This study was conducted between April 9th, 2020 and May 8th, 2020 in Barcelona, a city of 1,636,762 inhabitants in 2019, the second most populated city of Spain and the capital of Catalonia. Enrollment consisted on a group of HCW, their families, and general public that considered that had had the COVID-19 or had been in close contact with an infected. All participants provided written and informed consent before enrollment to have their data anonymously processed.
Testing was done according to the guidelines approved by the Spanish Ministerio de Sanidad, Instituto de Salud Carlos III  and the Conselleria de Salut of the Generalitat de Catalunya . In summary, all HCW (including doctors, physicists, nurses, technicians, administrative and cleaning personnel) that might, to any degree, have been in contact with COVID-19 patients, the patients, their relatives or individuals who have been in contact with other infected patients, could be tested.
Cancer patients have been considered of higher risk of being infected by SARS-CoV-2 as well of having an increased severity of symptoms and higher mortality rate, so a special protocol for prevention of transmission among patients and health care workers was promptly applied in the cancer center in order to minimize risks. This protocol served as basis for the development of the national guidelines for radiation oncology services . This protocol determined the use of extensive PCR and immunodetection exams periodically and as soon as any symptom or contact with infected individuals was suspected.
Participants voluntarily contacted the center to be tested. After providing informed consent, participants completed a questionnaire including information about demographics, symptoms, underlying diseases, vaccinations, and medications they were taking. If no symptoms and no contact with possibly infected patients was detected, participants were excluded from the analysis.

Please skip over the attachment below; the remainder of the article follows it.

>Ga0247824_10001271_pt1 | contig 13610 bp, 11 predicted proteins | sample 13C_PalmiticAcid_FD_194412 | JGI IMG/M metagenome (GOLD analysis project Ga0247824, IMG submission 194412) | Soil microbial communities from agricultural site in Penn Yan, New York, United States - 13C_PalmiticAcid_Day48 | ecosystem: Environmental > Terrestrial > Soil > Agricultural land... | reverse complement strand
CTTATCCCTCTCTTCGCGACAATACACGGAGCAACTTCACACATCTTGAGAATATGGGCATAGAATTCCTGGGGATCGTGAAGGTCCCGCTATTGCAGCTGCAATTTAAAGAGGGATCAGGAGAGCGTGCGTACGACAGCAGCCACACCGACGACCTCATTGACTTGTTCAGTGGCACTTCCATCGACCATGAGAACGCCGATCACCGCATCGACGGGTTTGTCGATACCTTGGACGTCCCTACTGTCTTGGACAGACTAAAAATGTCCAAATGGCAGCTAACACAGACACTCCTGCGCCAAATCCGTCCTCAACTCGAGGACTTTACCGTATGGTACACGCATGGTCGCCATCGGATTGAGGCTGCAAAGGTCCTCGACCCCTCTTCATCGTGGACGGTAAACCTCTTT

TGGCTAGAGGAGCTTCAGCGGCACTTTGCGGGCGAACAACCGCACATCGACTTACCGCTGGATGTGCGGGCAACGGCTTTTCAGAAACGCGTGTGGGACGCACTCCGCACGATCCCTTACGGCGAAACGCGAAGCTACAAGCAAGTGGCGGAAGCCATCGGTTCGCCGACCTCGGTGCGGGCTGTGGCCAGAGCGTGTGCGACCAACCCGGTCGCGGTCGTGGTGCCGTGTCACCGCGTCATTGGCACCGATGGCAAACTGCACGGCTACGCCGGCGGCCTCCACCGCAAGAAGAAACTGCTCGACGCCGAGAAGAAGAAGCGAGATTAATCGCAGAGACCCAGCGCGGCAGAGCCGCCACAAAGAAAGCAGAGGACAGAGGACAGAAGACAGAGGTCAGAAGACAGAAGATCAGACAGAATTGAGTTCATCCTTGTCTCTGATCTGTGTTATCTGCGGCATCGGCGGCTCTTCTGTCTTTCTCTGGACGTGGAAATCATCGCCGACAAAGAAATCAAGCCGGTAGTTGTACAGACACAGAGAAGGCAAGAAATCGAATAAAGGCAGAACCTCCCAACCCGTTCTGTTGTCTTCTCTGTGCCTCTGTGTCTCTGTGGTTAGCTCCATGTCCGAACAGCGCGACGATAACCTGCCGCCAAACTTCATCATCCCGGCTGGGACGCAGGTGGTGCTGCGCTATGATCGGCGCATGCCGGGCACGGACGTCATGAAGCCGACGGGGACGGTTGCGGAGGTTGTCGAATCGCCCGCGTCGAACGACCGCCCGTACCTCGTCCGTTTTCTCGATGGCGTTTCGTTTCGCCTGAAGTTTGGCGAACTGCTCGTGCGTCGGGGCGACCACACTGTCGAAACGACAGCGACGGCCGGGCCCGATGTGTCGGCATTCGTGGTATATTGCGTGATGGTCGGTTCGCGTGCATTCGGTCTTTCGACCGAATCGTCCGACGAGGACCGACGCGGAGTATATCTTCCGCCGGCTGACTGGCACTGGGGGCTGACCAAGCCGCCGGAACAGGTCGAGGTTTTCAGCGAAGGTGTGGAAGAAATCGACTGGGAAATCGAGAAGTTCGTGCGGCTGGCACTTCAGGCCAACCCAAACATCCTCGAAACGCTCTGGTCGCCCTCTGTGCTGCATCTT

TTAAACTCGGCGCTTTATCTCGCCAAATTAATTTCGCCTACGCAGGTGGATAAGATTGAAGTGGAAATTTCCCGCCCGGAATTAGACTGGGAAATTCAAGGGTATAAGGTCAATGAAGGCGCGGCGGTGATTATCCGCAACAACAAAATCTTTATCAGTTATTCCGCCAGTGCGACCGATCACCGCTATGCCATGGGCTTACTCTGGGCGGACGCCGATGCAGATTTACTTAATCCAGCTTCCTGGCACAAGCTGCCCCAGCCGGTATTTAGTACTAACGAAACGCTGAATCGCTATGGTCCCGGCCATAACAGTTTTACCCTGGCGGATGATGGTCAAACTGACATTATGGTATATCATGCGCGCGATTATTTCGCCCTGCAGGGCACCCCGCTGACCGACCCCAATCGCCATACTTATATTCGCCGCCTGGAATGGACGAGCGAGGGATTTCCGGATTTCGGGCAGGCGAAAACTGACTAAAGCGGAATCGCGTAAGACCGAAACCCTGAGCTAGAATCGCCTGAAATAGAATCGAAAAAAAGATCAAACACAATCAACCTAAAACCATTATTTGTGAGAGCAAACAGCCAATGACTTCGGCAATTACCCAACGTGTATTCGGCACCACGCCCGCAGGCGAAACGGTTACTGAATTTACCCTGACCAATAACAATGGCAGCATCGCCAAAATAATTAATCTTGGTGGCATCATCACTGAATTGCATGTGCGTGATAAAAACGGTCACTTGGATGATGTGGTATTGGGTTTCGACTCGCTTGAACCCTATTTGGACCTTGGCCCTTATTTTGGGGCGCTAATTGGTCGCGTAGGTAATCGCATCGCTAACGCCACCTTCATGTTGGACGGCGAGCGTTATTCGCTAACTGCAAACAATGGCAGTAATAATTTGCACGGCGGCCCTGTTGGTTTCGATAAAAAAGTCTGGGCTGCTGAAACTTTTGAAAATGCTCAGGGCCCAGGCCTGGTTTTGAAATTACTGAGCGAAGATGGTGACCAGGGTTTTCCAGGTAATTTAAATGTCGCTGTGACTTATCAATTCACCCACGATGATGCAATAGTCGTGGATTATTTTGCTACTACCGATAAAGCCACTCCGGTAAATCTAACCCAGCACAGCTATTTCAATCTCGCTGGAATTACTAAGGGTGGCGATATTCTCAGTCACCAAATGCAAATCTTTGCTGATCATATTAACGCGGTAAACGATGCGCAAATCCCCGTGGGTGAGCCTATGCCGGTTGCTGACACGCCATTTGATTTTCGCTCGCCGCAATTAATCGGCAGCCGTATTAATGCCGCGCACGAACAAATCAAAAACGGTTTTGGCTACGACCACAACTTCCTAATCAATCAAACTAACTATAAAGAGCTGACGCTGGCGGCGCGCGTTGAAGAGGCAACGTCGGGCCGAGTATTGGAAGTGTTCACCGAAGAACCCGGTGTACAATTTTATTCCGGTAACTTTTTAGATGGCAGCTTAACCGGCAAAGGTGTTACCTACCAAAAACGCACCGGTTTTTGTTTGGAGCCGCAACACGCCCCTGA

Questionnaire data were recorded on site at the time of obtaining the samples and was introduced into an electronic data base (SPSS v15) by trained personnel for further statistical analysis.
Study design and study population
The main objective of this study was to determine the proportion of individuals infected with the SARS-CoV-2 or with immunity against it in the general population of Barcelona. The city that had a total of 17.163 positive cases (crude incidence rate of 104,86 cases per 10.000 inhabitants) and 38.241 considered as suspicious, according to the guidelines of the Conselleria de Sanitat of the Government of Catalonia . These numbers approximately represent the 1.05% and 2.33% of the population respectively. Patients with PCR, Rapid diagnostic test (RDT) or enzyme-linked immunoabsorbent assay (ELISA) positive were considered positive meanwhile, patients classified as suspicious were individuals who had symptoms similar to those of confirmed covid-19 patients but who lacked a positive PCR or RDT.
A total of 521 participants were tested, 315 with ELISA and 206 with RDT.
Individuals without symptoms and without IgM or IgG were considered negative for SARS-CoV2. Patients with IgG and without IgM, were considered to have passed the infection. Patients with IgM (with or without IgG) were remitted to a PCR determination as well as patients with symptoms but without immunity (negative for IgM and IgG), as can be observed in table 1.